Inflation has increased, which is important because the Federal Reserve (the “Fed”) must raise the federal funds rates to slow down the increasing inflation. The federal funds rate serves as a basis for the pricing of savings instruments, like savings accounts or CDs, and borrowing rates for consumers and businesses alike — everything from credit cards and home equity lines to small business loans. As rates increase, consumer demand and business spending begin to weaken, and inflation should start to slow down.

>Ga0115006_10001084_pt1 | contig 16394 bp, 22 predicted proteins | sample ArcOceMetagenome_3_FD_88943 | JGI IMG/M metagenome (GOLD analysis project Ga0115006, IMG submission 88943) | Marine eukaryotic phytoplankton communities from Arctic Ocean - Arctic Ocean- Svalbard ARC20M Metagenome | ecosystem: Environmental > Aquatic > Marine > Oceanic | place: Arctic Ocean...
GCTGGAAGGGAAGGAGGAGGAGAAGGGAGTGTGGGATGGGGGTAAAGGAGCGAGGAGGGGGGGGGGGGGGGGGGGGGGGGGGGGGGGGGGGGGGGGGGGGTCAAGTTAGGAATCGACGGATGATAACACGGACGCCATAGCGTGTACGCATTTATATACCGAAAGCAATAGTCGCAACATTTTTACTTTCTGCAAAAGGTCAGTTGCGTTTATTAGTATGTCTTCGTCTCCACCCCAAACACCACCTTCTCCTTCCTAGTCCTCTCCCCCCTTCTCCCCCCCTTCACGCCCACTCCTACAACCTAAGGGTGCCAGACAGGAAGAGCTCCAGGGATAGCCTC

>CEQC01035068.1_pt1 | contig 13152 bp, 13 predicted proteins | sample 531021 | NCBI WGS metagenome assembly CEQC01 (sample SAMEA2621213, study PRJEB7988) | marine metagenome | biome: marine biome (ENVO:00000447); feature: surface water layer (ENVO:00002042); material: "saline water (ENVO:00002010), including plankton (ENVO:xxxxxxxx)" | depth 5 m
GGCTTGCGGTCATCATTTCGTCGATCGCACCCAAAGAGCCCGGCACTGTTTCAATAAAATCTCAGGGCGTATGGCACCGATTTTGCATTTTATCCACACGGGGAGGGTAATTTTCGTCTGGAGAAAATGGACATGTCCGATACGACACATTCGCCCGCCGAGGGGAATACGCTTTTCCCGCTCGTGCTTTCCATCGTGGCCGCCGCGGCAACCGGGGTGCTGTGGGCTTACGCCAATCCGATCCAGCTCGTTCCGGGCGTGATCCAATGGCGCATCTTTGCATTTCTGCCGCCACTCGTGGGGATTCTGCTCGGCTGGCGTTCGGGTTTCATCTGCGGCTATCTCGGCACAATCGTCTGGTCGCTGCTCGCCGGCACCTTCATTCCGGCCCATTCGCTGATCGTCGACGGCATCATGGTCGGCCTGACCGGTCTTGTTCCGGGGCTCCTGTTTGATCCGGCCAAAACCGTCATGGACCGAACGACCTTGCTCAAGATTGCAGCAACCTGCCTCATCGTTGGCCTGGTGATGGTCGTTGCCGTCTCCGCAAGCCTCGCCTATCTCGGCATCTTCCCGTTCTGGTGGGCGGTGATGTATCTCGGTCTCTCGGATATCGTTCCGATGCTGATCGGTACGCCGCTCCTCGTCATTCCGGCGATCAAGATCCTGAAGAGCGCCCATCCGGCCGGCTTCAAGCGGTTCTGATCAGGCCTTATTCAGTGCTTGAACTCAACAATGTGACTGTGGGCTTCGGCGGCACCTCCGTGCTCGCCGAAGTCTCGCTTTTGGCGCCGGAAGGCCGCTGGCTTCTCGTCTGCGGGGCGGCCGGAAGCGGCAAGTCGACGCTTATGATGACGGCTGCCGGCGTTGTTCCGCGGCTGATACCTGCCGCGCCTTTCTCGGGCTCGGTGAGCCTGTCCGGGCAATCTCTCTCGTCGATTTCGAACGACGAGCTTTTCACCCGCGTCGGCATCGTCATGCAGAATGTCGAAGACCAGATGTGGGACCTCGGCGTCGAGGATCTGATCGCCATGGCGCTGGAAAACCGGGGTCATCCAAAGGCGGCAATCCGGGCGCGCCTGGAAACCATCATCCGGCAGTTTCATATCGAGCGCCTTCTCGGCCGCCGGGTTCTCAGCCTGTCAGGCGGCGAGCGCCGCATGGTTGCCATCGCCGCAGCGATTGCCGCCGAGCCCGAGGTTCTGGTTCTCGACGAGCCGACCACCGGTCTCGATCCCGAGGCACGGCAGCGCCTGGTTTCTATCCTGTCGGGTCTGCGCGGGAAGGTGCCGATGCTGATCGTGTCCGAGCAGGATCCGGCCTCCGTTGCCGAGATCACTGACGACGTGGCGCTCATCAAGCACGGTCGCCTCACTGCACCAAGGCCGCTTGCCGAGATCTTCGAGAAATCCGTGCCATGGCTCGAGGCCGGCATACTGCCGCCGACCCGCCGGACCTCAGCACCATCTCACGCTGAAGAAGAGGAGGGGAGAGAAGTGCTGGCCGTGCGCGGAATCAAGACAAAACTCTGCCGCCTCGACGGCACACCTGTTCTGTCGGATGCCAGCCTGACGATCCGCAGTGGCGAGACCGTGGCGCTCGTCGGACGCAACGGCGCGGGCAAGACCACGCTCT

As of this writing, the Fed has already increased rates by 1.5% in 2022. By the time this commentary is published, the Fed will have met again and likely raised rates by 0.75% or 1.00%, with future increases likely. Rising rates are typically done during periods of red-hot economic growth to slow down the economy. This is why the stock market typically performs well during times of increasing rates. Going back to 1962, there have been 14 periods during which we saw rising interest rates, and the average S&P 500 return was 17% during those periods. Only three of the 14 cycles saw negative returns. As noted last quarter, rising rates depress the value of existing fixed income. This helps explain why fixed income is down, but why are equities suffering when the Fed is raising rates?